Well the Tiger Shrike post was a wow, at least in my terms and was my most visited blog post yet. However I had been on the reserve for over 8.5 hours by the time I photographed the shrike. The mudflat hides at Mai Po are only accessible after 6am as they lie within the no man’s land of the Frontier Closed Area between HK and Shenzhen. I arrived at the gate at 6.10am and the gate was still locked. I called the police number and in my worst Cantonese asked them to open up. Only 5 minutes later a cheery policeman arrived, greeted me and let me through. He didn’t even ask to see my permit. It is a fair old yomp from the car park to the gate carrying all the kit and then another 10 minute hike down to the furthest hide. By 6.30am however I was, not unexpectedly the first person in the hide. Sunrise was officially 6.00am I think but already there was a lovely warm glow on the mudflats. The tide was along way out but early in the morning many birds are moving about their business. I was surprised to see 8 parakeets flying off to my right. I learned later these are Alexandrine parakeets.
The soft glow however does not translate into fast shutter speeds and the exposure readings of the camera need to be used in conjunction with the histogram. Otherwise I find the meter under exposes. Here are two images I took in the first half hour or so. Both very common birds but looking good in the golden light.
This was my first frame of the day. Shortly afterwards a Grey Heron flew past me.
I have not changed the colour balance here – this is what the RAW file recorded.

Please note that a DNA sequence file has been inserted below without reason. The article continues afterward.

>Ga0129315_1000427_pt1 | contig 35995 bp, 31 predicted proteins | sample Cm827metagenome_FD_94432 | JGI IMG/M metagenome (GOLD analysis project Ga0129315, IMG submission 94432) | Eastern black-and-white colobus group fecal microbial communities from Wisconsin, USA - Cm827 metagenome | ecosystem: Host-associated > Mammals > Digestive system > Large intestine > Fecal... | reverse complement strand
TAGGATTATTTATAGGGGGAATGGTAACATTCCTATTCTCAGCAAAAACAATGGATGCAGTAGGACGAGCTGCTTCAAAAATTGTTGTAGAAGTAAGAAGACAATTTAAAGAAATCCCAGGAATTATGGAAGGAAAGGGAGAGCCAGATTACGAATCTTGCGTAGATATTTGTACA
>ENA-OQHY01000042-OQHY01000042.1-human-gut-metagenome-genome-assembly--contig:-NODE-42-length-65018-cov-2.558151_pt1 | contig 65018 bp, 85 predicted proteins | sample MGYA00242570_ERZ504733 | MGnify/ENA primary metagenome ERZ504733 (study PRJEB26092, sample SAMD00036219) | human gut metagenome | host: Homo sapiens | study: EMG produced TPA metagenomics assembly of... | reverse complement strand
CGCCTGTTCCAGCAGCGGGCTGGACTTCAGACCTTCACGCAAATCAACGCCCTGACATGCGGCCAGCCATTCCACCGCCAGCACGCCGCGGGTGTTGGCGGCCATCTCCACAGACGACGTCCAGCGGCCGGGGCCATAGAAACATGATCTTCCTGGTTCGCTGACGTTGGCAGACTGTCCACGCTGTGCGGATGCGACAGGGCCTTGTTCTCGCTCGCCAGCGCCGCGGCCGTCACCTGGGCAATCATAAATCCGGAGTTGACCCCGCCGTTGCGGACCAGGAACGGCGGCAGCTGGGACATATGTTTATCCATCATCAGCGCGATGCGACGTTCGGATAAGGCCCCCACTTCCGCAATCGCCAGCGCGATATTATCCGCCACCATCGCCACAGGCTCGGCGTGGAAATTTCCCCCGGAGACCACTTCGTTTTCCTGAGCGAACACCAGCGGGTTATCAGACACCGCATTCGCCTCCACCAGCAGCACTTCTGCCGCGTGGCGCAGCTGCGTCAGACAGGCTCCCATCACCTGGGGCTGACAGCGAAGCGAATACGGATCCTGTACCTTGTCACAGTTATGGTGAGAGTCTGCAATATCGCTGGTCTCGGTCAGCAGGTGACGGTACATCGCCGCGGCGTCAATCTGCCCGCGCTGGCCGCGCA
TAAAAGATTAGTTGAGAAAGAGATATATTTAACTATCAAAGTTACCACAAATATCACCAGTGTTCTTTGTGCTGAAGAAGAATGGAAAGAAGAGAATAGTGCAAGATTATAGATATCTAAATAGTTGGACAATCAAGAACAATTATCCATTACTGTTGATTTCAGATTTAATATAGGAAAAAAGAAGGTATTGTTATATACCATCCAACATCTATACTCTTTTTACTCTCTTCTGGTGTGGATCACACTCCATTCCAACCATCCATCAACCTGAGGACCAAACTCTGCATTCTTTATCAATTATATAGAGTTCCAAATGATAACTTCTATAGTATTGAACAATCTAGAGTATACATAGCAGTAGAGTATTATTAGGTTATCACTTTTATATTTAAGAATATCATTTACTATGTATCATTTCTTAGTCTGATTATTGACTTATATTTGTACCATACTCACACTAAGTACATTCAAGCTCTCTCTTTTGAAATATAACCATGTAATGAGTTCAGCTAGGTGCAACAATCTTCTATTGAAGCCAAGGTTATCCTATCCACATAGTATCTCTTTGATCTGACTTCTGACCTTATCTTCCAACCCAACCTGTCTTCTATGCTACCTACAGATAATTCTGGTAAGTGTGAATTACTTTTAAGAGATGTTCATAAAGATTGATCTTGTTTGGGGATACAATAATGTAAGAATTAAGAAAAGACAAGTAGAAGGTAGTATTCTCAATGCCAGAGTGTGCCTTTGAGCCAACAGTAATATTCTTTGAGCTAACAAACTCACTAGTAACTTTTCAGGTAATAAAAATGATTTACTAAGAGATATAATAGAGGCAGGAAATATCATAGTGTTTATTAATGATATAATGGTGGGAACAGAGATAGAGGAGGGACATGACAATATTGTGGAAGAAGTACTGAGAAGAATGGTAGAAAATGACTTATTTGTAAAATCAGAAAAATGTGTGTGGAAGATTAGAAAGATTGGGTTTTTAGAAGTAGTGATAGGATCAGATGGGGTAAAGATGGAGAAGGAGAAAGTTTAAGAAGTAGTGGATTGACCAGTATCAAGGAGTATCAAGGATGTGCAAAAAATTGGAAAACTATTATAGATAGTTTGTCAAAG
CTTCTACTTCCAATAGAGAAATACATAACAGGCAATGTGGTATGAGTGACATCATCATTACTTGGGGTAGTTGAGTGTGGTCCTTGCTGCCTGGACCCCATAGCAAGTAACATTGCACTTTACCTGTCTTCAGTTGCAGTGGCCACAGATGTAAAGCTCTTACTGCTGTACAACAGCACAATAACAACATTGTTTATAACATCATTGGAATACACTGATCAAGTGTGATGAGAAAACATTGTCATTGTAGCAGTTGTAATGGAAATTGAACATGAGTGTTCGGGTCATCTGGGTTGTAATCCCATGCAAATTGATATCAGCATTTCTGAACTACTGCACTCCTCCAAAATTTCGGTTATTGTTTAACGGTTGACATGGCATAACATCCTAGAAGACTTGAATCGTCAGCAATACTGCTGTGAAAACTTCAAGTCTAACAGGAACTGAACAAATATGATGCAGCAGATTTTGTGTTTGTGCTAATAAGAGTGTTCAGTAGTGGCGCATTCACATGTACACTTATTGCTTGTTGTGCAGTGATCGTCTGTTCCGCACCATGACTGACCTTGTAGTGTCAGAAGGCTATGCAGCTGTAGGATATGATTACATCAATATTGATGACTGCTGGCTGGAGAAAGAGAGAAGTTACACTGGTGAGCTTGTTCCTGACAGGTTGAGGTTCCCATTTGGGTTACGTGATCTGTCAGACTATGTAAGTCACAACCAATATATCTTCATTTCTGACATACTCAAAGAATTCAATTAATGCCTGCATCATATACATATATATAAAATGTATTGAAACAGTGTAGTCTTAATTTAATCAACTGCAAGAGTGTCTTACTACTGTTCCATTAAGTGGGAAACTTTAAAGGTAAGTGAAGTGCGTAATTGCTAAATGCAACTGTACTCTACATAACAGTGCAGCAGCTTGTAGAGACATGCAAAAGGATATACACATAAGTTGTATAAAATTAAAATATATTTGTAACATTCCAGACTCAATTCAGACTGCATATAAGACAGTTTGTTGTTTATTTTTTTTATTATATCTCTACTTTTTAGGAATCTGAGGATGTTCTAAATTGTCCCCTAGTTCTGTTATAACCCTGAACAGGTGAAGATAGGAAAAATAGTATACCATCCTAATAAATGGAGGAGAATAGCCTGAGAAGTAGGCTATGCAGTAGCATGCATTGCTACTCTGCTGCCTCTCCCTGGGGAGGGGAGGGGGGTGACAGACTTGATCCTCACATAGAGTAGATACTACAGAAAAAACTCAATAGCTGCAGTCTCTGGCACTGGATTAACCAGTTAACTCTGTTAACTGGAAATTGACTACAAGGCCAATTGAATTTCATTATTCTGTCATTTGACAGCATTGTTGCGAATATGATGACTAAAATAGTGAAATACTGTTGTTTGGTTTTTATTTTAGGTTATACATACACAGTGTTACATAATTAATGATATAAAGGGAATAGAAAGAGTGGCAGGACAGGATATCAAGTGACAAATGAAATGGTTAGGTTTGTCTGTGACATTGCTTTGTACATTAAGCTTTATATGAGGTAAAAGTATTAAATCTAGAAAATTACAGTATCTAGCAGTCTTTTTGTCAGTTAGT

As the sun rises and the shadows start to become harsher the images lose their magic. At this stage I am looking for interesting birds and / or behavioural shots. It was nice to see Broad-billed Sandpiper and Terek Sandpiper together:
And I wanted a shot of the Broad-billed Sandpiper’s underwing.
The distances over which these images were shot meant I am using heavy cropping and the quality reflects that. This bird puzzled me but is now tagged as Lesser Sandplover, juvenile.
Compare the LSP with a more confiding Kentish Plover.
And a Greater Sandplover that even has its own leg-tag. Everyone in HK needs an ID card of some sort.
If there isn’t much happening you can resort to photographing the regulars.
And maybe admire the odd fly past.
So all in all, even when the light has past its best there is always something to photograph at Mai Po and who knows, when you are trudging wearily back to the car park after 8+ hours, out of water and hoping for better luck next time, you can be skipping like a new-born lamb in seconds if somebody calls “Tiger Shrike”. And that was me on Monday, the oldest skipping lamb in HK 🙂